As recently as a decade ago, concrete poetry was still routinely passed over in anglophone criticism as a kitsch footnote to twentieth-century literary and artistic history. When the conceptual artist Joseph Kosuth (b.1945) derided the style at the peak of its popularity in 1970 as ‘a simplistic and pseudo-avant-garde gimmick’, he set the tone of its reception for decades to come.1 Nonetheless, the methods of concrete poetry – in essence, the presentation of language as a visual or otherwise materially arresting entity – have proved enduringly engaging. Over the last ten years or so, there has been a critical re-evaluation of the style among English-speaking critics and audiences, with publications and exhibitions reinserting the work of concrete poetry’s major figures, including Ian Hamilton Finlay (1925–2006), into a context from which their defenders had often sought to extricate them, while reappraising less feted contemporaries.2
Among the most significant of these projects was the 2017 exhibition Concrete Poetry: Words and Sounds in Graphic Space at the Getty Research Institute, Los Angeles, which drew on the institute’s collection of prints, artists’ books, journals and manuscripts. Curated by Nancy Perloff, it presented a range of two- and three-dimensional forms, including the ‘poemobiles’ of Augusto de Campos (b.1931) and Julio Plaza (1938–2003) – a series of object-poems resembling pop-up books FIG. 1. As such, Perloff is well-placed to present the first major anthology of the historical movement since the 1960s. Her ethos for doing so is that a ‘revisionary’ approach can now be attempted (p.35). Whereas the editors of early concrete poetry anthologies were duty-bound to capture the breadth and scale of a burgeoning international style, it is now possible, Perloff argues, to ‘discriminate between the more and less important of these many poets and perspectives’ (p.34). She takes an avowedly ‘personal’ approach to this task, with a particular attentiveness to the formal dimensions of the work presented (p.7). ‘Spare does not mean easy’ (p.43), as her introduction notes, and concrete poetry’s tendency towards linguistic minimalism should not be mistaken for a glib or decorative use of semantics. At the same time, a visual and, in some cases, sculptural vocabulary founded on Concrete art and Constructivism is integral to poetic effect. Indeed, it was a failure to grasp the allusive richness of extra-linguistic affect in concrete poetry that led many literary critics to dismiss it as thin or childish. Perloff, by contrast, is attentive to the many dimensions of expression through which the most interesting concrete poems are manifested.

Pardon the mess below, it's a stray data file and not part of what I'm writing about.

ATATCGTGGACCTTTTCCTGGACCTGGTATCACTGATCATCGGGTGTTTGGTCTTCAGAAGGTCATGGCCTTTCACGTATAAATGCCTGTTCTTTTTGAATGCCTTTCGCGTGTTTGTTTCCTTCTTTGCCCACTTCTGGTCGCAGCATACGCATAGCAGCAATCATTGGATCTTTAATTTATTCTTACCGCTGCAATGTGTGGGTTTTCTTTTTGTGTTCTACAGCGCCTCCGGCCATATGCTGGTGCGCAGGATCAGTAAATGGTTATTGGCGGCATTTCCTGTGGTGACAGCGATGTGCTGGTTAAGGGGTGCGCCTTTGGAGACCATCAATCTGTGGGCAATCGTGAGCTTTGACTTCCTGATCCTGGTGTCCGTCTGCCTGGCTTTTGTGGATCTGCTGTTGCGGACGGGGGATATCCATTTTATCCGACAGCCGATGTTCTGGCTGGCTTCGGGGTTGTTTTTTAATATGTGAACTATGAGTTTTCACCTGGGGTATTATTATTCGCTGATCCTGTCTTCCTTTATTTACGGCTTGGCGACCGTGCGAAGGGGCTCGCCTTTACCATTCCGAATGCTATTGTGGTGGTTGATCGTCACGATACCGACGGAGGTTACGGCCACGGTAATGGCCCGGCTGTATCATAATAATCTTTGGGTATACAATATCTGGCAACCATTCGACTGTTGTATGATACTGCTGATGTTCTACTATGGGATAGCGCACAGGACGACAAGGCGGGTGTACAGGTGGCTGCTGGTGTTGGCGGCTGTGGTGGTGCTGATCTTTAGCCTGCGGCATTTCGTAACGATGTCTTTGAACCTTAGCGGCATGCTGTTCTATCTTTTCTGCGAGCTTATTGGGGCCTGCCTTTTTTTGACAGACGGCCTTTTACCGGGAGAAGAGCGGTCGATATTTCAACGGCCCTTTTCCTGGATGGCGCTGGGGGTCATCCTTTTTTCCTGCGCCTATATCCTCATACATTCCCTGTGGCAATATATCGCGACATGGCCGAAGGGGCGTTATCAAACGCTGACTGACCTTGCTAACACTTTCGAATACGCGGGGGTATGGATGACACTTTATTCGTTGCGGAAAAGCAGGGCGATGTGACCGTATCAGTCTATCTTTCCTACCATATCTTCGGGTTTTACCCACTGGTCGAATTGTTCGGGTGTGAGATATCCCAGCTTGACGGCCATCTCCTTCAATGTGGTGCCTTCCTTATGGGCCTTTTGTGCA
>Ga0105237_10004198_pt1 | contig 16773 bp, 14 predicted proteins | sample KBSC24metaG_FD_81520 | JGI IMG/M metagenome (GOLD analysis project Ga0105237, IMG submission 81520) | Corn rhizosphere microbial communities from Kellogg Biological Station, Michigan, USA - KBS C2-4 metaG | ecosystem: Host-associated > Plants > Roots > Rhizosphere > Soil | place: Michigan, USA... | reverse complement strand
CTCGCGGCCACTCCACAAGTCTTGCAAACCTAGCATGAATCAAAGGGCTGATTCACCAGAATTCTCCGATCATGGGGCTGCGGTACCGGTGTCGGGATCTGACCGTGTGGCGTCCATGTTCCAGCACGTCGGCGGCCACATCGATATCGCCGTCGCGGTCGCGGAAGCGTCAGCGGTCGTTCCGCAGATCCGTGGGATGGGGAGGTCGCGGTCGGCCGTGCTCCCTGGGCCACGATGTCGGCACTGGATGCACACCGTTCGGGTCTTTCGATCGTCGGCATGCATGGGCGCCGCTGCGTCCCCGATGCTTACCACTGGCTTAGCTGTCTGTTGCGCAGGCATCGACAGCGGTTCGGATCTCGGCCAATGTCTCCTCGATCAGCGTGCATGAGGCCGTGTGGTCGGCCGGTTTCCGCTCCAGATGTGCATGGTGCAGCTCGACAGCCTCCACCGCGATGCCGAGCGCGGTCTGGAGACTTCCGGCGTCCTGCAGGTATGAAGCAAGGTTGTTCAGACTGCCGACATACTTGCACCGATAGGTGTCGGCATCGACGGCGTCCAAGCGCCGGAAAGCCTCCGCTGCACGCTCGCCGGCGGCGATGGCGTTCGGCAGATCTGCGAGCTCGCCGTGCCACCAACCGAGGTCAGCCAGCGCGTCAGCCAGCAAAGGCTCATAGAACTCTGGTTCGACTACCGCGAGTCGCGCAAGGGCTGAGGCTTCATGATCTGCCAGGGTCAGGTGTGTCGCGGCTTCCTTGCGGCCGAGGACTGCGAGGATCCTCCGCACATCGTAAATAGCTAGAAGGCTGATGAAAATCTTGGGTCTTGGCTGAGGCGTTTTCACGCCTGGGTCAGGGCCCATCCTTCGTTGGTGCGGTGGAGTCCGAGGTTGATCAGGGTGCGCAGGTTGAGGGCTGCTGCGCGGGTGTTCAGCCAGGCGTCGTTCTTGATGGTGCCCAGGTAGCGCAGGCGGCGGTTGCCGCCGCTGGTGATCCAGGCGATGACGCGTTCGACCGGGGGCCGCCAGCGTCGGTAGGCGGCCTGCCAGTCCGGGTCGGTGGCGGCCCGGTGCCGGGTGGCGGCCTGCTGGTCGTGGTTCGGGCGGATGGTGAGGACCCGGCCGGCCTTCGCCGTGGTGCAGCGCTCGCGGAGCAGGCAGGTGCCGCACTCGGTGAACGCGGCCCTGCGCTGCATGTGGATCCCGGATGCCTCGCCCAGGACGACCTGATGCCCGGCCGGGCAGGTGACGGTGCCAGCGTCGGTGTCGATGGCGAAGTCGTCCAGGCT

An example will suffice to show how Perloff’s approach teases multivalent complexity from apparent superficiality. Taking De Campos’s poem ‘Codigo’ FIG. 2, which might seem to evidence the claim that concrete poems are no more interesting than graphic advertisements, Perloff notes:
At the centre of this poem is the famous palindrome ‘god/dog’. Additional readings, which result from dividing ‘codigo’ in two, yield ‘digo’ (I say) and ‘co-digo’, a neologism that suggests a collective statement. The entire poem can function as a representation of the world evoked by the shape of a globe spinning through the ideogram (p.56).
Such attunement to the minutiae of semantic and sensory play is what is required to bring concrete poetry to life. The readings attached to each piece, furnished with engaging and presumably hard-won biographical and cultural vignettes, bear out Perloff’s claim that a revisionary anthology can open ‘a window on to how to read concrete poetry and how to explicate the subtleties of its language and its visual and semantic density’ (p.33).